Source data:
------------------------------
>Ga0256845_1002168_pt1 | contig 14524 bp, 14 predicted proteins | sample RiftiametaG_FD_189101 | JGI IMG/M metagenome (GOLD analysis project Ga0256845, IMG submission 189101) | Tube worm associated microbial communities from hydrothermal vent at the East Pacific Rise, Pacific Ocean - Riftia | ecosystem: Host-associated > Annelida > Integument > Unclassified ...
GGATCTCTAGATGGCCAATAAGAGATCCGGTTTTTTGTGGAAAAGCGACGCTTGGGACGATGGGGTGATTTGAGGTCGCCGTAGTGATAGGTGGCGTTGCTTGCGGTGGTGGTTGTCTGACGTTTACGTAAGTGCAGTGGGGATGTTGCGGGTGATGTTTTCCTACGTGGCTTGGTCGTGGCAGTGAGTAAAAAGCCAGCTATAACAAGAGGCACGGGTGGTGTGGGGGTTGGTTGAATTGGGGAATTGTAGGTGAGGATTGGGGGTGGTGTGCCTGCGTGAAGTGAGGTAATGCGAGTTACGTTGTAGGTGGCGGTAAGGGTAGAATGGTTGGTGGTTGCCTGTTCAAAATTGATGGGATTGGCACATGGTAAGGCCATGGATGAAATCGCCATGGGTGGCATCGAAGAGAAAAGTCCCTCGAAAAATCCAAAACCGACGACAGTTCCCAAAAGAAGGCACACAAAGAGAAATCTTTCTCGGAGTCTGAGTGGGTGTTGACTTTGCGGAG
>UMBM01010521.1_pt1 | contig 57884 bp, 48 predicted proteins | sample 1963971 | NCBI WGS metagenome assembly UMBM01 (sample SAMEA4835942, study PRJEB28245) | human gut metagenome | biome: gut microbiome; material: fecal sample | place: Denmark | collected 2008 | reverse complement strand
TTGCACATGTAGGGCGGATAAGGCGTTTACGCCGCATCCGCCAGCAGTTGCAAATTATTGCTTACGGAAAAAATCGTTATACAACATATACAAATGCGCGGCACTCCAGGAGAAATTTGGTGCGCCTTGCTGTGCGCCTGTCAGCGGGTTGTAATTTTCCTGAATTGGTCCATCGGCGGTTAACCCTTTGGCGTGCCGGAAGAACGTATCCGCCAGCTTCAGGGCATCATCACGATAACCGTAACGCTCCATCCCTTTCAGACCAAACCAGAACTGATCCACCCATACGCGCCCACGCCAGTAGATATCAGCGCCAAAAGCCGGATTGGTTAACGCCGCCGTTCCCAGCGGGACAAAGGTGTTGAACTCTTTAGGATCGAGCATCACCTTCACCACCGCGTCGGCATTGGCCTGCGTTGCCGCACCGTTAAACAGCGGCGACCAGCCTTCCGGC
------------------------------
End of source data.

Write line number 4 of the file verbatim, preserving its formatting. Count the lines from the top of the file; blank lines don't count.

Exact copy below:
TTGCACATGTAGGGCGGATAAGGCGTTTACGCCGCATCCGCCAGCAGTTGCAAATTATTGCTTACGGAAAAAATCGTTATACAACATATACAAATGCGCGGCACTCCAGGAGAAATTTGGTGCGCCTTGCTGTGCGCCTGTCAGCGGGTTGTAATTTTCCTGAATTGGTCCATCGGCGGTTAACCCTTTGGCGTGCCGGAAGAACGTATCCGCCAGCTTCAGGGCATCATCACGATAACCGTAACGCTCCATCCCTTTCAGACCAAACCAGAACTGATCCACCCATACGCGCCCACGCCAGTAGATATCAGCGCCAAAAGCCGGATTGGTTAACGCCGCCGTTCCCAGCGGGACAAAGGTGTTGAACTCTTTAGGATCGAGCATCACCTTCACCACCGCGTCGGCATTGGCCTGCGTTGCCGCACCGTTAAACAGCGGCGACCAGCCTTCCGGC